Remember the bumper stickers that read, If You Can Read This, You’re Too Close? Yeah, danger ahead. Well, as America races down the cyber-highway, we should be on the lookout for a pile-up, because despite warning signs (as in a blizzard of web-accessibility lawsuits, up almost 200% last year from 2017) everywhere, people with disabilities just aren’t going to be able to move past the many obstacles heedless developers and designers are putting in their way.
“Turn on the subtitles, Ms. Olague!”
I clicked on the “CC” button underneath the YouTube video, and the closed-captioning appeared at the bottom of the screen. Suddenly, all my students were looking at the screen with wide eyes, eager to watch the video.
Rockville, MD: If we want to help every child reach his or her potential, we need to take the appropriate steps
While the Individuals with Disabilities Education Act (IDEA) was last reauthorized in 2004, with amendments in 2015, and the Web Content Accessibility Guidelines (WCAG) updated back in 2008, the demand for accessibility and equality in education continues to grow. Administrators and teachers, who want to help every child reach their potential, can’t afford to wait for new laws and policies. To ensure accessibility, educators need to constantly evaluate the effectiveness of accessibility initiatives, advocate for resources for their students, and anticipate where they need to go next.
Now in its fifth year, Design Council Spark is putting a new focus on driving accessible home innovation; Design Council Spark: The Home Innovation Challenge is aiming to deliver major impact, both financially and socially, for people with reduced mobility or disabilities.
Under the Customer Service Standards of the AODA, service providers must make their goods, services, and facilities accessible to customers with disabilities. The term “disability” often brings to mind visible disabilities. In other words, providers can tell that a customer has a disability if they use an assistive device or a service animal. However, many people with disabilities do not use assistive devices or service animals. Instead, their disabilities are invisible. Nonetheless, providers must offer accessible service to customers with invisible disabilities. In this article, we describe some invisible disabilities and outline how providers must serve customers who have them.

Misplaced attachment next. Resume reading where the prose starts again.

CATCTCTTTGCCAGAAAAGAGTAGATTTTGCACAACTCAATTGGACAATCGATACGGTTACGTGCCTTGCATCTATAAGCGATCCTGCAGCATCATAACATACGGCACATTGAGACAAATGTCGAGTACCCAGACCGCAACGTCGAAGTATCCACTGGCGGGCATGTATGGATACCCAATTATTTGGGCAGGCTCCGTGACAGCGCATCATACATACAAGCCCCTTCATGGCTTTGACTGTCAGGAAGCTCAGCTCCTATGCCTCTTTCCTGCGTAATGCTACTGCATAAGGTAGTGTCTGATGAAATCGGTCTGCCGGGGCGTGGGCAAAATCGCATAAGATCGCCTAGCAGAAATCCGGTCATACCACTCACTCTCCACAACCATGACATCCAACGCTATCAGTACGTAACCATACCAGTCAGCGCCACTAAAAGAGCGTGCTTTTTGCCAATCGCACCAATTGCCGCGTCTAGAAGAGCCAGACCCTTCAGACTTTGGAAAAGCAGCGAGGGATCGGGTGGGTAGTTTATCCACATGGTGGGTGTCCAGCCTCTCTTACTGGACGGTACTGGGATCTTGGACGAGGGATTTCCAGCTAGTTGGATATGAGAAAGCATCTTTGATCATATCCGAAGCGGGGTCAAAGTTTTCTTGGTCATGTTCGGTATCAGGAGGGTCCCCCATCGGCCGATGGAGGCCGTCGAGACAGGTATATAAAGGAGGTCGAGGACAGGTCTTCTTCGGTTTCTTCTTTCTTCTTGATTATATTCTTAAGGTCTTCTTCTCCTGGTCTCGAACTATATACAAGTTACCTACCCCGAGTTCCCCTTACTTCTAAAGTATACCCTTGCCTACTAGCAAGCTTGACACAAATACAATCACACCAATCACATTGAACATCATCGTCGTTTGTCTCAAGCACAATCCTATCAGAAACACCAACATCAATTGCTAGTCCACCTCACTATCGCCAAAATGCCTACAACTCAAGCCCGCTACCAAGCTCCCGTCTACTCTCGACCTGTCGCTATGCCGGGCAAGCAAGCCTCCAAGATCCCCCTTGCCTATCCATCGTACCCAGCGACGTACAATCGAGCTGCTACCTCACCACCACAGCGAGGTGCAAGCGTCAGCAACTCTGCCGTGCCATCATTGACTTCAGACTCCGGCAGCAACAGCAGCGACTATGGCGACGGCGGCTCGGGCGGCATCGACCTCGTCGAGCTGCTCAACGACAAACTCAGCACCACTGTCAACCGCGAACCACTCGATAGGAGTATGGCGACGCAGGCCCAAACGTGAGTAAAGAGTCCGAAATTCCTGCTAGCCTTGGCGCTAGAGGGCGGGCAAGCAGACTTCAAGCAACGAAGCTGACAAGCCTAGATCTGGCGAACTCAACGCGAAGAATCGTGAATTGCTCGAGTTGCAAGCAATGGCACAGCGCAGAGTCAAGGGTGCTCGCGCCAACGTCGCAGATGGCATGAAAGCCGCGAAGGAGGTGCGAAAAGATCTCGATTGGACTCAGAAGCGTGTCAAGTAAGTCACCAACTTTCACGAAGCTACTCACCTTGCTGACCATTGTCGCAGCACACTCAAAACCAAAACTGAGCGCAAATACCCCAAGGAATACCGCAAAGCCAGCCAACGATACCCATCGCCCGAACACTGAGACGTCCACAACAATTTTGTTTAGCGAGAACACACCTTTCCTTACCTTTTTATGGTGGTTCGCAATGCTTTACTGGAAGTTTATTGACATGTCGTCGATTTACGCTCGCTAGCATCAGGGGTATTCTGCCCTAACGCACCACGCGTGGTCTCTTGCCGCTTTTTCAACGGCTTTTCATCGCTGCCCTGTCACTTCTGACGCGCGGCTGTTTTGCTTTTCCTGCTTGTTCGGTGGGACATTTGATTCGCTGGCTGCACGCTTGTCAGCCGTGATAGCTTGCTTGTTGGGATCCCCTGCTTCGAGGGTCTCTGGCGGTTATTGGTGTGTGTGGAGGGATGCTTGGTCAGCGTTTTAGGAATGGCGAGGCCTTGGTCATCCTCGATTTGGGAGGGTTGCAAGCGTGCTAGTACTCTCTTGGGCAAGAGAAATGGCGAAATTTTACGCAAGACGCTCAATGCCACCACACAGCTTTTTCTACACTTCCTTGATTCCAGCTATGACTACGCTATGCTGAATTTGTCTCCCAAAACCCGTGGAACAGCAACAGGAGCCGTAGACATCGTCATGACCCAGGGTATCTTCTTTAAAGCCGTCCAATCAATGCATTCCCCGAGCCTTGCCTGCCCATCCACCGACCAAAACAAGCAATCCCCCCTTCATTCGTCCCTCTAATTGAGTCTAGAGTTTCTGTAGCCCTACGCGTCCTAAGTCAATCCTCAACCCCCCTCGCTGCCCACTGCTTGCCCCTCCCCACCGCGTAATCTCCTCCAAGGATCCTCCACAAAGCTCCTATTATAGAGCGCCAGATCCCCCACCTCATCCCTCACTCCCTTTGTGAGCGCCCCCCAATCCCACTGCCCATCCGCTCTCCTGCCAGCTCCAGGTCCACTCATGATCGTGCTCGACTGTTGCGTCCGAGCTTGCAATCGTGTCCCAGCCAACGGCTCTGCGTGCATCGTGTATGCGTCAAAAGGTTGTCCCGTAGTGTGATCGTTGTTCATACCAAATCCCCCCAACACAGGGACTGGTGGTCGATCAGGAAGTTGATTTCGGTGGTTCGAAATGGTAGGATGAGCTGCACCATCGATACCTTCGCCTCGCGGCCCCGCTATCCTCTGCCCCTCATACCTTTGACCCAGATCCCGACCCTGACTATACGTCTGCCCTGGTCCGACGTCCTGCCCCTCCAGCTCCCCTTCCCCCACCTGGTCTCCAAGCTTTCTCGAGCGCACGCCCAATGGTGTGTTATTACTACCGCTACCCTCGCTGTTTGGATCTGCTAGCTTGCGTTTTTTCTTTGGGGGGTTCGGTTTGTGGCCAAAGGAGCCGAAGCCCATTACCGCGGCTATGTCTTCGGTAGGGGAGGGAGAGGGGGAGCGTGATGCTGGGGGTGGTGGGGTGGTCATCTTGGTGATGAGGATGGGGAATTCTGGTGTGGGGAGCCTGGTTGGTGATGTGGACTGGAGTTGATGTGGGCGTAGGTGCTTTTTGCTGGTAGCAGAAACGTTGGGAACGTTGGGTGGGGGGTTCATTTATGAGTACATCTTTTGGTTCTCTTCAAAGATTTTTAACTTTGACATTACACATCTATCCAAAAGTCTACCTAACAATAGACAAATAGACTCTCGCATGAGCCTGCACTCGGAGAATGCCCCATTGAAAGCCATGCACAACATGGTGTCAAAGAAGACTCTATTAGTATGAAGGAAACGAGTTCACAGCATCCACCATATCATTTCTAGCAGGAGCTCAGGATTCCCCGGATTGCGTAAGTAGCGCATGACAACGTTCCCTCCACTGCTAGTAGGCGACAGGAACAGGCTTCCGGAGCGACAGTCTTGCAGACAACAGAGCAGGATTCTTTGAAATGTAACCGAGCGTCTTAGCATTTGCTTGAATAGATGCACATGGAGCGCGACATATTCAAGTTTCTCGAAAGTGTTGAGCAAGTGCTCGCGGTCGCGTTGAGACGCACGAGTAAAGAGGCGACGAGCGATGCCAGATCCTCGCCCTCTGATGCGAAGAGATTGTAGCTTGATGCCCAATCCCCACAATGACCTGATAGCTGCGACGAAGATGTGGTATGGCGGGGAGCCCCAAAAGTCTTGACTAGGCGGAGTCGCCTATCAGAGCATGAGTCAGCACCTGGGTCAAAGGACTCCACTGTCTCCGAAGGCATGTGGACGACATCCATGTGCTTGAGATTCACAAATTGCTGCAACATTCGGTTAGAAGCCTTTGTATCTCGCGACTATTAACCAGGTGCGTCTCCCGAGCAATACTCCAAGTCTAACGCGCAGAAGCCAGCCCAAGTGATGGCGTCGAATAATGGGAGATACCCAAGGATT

At IKEA Israel, 13 accessories designed for people with disabilities can now be scanned at no cost and printed out using 3D printers to add to the store’s furniture. The aim is to increase the products’ usability and raise awareness of inclusion and accessibility.
As Nova Scotia strikes two committees to develop the first provincial accessibility standards, some advocates say there is still an enormous amount of work to be done to keep the province on track toward its goal of becoming fully accessible by 2030.
Stephen was 14 when he lost all use of his legs and the full mobility of his arms in a traffic accident. Three years after the crash, the Braddock youth, who asked that his last name not be used, said he sorely missed getting outside with family and friends.
“Hanging out in the park, fishing just doing anything outdoors it’s really hard when you can’t get around,” he said in 2018 during a fishing program organized by the state Fish and Boat Commission.
The Accessible Canada Act (Act), first introduced in June 2018 in Bill C-81, is now being considered by the Senate, and could soon be law.
HALIFAX, NS – Chairman John Walter Thompson, Q.C. found in Monday’s Human Rights Commission Board of Inquiry decision that the Province of Nova Scotia violated the rights of Beth MacLean, Sheila Livingstone, and Joseph Delaney under the Nova Scotia’s Human Rights Act.
The decision is a win for MacLean, Livingstone, and Delaney as individuals, and is an important victory in ensuring full recognition of the right of persons with disabilities to live in the community and access community-based services throughout the province.